as if anyone wouldnt defend their income. There is however a HUGE difference between Public Healthcare and private healthcare both in terms of achievement per dollar, overall achievement and effect on a Nations GDP and its all in favour of public healthcare by a significant margin.

I've used fully private, religous, state integrated and public. In my view full public is the best option. The reason - kids learn to integrate, socialise and normalise relationships across all social, monetary, religous and racial 'barriers'.

Seperate them when young based on parental 'hang-ups' just encourages a seperatist society, with elitist and bias attitudes. Bring all public schools up to a higher standard is the answer..

Perhaps it should be mandatory for the children of MPs to attend public school in their parent's electorate. This might sharpen the government's focus on education.

*The lowest decile school in the electorate.

Try DGZ first.

Yeah, right, they'd soon relocate parliament to Epsom - Remuera - PDQ

do a lot more than focus government's attention

Let me understand what you are saying. You support the idea that the government can force you to educate your children the way it sees fit? You support this because you think the schooling decisions parents make influences kids and society to be racist? wtf am i reading

....you are reading and not thinking... a common problem these days. Just fund public schools only. If you want to fund your own little edcuational oasis full of ideological nonsense .....do it it out of your own wallet.

rastus,

Absolutely. If we are to be a democracy in more than name only,then people should have the right to send their children to private schools-BUT not with any assistance from the public sector.

Given my nieces and nephews are home schooled by religious nutjobs and achieved a) nothing in terms of NCEA and have their heads filled with rubbish, yes there is some mileage in "forcing" public schools only education.

sorry hit save twice

Nice item.
Think I read that some 45% of Epsom's voters were from overseas backgrounds. This should influence Seymores thinking on immigration which would put him at loggerheads with NZFirst. Even if he wins why would NZFirst give him a door to walk in when it can shut him out?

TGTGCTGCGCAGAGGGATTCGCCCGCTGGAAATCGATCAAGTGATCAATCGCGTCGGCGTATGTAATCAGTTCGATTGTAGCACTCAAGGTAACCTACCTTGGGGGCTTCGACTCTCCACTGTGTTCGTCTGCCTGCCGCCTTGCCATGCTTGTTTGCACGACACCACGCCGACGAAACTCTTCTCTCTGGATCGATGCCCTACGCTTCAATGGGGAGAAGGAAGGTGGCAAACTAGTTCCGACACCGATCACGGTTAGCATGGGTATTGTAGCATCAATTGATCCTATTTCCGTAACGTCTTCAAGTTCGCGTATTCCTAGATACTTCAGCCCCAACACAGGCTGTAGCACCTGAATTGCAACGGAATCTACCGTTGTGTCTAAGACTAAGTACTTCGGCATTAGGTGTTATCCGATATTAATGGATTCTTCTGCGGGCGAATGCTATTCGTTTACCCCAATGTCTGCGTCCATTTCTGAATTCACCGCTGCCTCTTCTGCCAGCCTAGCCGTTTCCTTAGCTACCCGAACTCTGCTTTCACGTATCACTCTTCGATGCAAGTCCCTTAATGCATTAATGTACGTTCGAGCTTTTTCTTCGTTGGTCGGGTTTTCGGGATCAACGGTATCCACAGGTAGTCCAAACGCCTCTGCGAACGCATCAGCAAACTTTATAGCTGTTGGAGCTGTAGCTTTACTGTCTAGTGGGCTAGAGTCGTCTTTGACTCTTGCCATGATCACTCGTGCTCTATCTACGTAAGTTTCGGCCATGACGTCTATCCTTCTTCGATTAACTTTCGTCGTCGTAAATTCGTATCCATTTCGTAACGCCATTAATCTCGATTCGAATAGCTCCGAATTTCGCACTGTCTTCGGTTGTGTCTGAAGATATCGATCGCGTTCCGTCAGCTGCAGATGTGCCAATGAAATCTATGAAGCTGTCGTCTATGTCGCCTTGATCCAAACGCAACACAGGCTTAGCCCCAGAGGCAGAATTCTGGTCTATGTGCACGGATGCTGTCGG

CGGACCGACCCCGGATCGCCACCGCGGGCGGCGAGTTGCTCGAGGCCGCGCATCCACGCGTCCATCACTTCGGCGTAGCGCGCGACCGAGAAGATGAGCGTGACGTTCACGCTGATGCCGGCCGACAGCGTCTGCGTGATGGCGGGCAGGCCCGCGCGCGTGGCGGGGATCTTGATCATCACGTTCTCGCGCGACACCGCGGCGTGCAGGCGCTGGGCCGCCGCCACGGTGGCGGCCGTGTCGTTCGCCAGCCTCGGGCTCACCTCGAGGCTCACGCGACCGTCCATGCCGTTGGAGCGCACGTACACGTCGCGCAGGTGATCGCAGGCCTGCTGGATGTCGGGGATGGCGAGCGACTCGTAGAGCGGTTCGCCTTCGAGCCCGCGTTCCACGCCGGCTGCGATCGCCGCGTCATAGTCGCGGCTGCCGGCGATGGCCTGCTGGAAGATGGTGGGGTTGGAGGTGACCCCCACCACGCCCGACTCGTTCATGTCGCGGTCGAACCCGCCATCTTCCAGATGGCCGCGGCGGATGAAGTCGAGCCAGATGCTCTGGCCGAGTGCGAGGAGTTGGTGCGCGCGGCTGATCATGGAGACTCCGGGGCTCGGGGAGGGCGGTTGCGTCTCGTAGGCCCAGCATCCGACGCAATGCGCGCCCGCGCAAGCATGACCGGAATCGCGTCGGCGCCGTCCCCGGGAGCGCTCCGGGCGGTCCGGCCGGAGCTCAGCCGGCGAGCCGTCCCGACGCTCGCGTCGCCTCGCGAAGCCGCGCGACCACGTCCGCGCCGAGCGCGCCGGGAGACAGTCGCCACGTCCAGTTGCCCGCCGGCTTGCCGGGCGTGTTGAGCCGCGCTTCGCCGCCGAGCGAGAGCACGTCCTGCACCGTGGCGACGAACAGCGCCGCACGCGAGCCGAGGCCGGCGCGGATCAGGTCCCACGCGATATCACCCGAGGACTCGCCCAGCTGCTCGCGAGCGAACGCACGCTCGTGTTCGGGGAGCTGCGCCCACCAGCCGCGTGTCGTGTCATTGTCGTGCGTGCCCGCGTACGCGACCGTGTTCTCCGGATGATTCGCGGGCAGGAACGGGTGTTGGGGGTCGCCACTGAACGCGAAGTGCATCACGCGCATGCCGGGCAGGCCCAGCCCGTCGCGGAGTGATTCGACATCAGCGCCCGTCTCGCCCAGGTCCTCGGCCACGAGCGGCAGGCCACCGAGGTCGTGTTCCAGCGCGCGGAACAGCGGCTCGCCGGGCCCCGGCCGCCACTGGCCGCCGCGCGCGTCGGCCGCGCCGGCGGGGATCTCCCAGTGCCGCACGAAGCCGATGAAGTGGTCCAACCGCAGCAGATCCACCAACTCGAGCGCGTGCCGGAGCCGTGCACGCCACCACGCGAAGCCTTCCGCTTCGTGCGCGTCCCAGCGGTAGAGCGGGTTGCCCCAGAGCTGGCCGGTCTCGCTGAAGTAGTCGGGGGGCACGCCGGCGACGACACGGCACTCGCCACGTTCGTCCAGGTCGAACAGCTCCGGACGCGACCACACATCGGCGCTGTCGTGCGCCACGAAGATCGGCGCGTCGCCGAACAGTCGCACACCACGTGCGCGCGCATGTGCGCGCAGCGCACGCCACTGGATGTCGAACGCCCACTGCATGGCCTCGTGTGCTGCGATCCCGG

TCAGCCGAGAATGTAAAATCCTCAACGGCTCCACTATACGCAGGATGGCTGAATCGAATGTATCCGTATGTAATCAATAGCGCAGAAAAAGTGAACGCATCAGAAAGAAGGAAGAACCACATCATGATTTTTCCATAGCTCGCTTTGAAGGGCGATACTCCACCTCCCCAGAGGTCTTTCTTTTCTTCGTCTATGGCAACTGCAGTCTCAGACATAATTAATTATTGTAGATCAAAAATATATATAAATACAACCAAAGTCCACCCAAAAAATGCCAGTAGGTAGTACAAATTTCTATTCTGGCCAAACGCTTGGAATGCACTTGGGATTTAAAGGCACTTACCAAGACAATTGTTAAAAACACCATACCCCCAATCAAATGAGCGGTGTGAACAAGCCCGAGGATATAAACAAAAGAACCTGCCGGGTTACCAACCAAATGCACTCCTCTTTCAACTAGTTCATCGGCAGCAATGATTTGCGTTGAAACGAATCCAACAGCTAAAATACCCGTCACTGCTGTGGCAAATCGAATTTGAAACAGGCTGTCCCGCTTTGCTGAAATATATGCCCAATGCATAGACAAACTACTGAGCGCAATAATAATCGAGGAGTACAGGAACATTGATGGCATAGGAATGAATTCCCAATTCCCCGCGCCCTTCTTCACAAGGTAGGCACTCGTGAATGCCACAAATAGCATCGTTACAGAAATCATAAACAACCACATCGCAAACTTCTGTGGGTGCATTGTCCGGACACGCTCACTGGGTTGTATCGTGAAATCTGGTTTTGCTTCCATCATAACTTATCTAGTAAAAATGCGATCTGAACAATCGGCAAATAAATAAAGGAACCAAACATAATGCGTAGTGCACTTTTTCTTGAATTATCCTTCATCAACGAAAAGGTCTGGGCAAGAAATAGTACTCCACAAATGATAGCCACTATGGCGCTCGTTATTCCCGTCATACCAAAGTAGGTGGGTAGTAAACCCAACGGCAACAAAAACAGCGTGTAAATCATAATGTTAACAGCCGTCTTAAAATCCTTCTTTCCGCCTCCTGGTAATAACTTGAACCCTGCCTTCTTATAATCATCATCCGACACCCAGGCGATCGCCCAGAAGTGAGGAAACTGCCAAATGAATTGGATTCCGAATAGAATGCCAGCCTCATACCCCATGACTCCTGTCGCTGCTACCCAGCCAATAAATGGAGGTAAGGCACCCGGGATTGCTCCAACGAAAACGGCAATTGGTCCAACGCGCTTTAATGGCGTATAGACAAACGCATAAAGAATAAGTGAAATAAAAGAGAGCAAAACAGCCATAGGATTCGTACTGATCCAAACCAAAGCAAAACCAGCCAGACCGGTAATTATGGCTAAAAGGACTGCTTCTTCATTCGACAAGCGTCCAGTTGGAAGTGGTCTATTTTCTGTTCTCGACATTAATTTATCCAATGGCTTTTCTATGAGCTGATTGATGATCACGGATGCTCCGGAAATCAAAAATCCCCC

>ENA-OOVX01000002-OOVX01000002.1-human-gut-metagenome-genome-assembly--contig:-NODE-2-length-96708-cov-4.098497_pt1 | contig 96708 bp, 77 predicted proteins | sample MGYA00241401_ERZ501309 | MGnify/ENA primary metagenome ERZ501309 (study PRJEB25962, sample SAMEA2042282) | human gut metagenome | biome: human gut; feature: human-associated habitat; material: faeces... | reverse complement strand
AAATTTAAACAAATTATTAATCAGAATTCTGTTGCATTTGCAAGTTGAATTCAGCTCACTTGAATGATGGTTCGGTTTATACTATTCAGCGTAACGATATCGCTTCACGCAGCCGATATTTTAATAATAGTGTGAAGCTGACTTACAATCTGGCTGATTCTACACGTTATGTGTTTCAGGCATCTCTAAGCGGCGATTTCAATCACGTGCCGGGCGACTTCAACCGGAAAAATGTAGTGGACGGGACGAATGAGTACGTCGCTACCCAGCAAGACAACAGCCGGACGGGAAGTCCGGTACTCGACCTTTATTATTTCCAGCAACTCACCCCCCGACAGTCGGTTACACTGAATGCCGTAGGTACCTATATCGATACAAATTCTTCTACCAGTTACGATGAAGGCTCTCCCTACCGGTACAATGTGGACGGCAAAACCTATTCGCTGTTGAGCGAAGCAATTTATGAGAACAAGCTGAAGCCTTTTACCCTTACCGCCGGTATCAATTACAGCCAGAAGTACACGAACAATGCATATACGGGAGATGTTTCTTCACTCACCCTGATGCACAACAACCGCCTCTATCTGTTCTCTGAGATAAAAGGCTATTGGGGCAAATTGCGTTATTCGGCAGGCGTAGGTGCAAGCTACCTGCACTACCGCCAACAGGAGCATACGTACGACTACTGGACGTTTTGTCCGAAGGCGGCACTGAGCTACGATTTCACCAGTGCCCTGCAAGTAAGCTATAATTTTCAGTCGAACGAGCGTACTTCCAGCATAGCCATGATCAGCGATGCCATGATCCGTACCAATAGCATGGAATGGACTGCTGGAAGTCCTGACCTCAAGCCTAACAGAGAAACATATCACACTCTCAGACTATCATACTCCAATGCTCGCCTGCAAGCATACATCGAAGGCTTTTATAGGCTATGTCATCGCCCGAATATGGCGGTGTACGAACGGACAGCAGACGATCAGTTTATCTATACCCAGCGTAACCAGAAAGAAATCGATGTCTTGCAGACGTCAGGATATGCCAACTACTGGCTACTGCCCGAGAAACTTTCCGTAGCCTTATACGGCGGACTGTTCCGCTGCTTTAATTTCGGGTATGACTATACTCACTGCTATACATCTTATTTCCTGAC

Probably a mistake to assume that immigrants want more immigration - that has not been my impression from talking to them (small sample) and some are quite passionate that we should "pull up the drawbridge"
NZF and ACT are not getting on too well but their immigration policies are not that far apart - here's a bit on that from Seymour's book. https://www.whaleoil.co.nz/2017/08/book-review-future-chapter-six-immigr...
And a discussion on "The chihuahua of NZ politics calls the king-maker a crook" complete with delightful cartoon of the chihuahua himself. https://www.whaleoil.co.nz/2017/08/irrelevant-man-politics-calls-king-ma...

A lot of venomous voters in Epsom - pathetic

That Whaleoil blog - read the comments - yikes - the venom and vitriol aimed at Winston

And therein lie ACT/Seymour's problem - they (if by 'they' there is actually anyone home other than David) need to target taking party vote share off National, not NZ First. Seymour seems to be the only person in the ACT campaign office at the moment - no strategic thinking whatsoever.

Winston referring to him as a chiuahua was quite apt. They've never been known for their cunning/intelligence;

http://www.yourpurebredpuppy.com/reviews/chihuahuas.html

Kate - time to dust this off for you

Losing the plot and agents of self-created-change
http://www.interest.co.nz/property/76091/population-growth-migration-set...

extract - "The problem is, our society is becoming more like where they are from at an alarmingly rapid pace. They can see the growing injustices better than their NZ counterparts"

response

The impossibility of our society remaining un-changed, un-polluted and our identity un-corrupted. They are in fact agents of change, re-creating the very conditions they seek to escape from, but bring with them

Yeah, I couldn't agree more with me :-). But not sure the connection you are trying to make in terms of my point that ACT ought to be targeting National's party vote?

an auto-response to David George's opening sentence re migrants wanting to preserve what they come for yet by the very act of arriving they change what they came for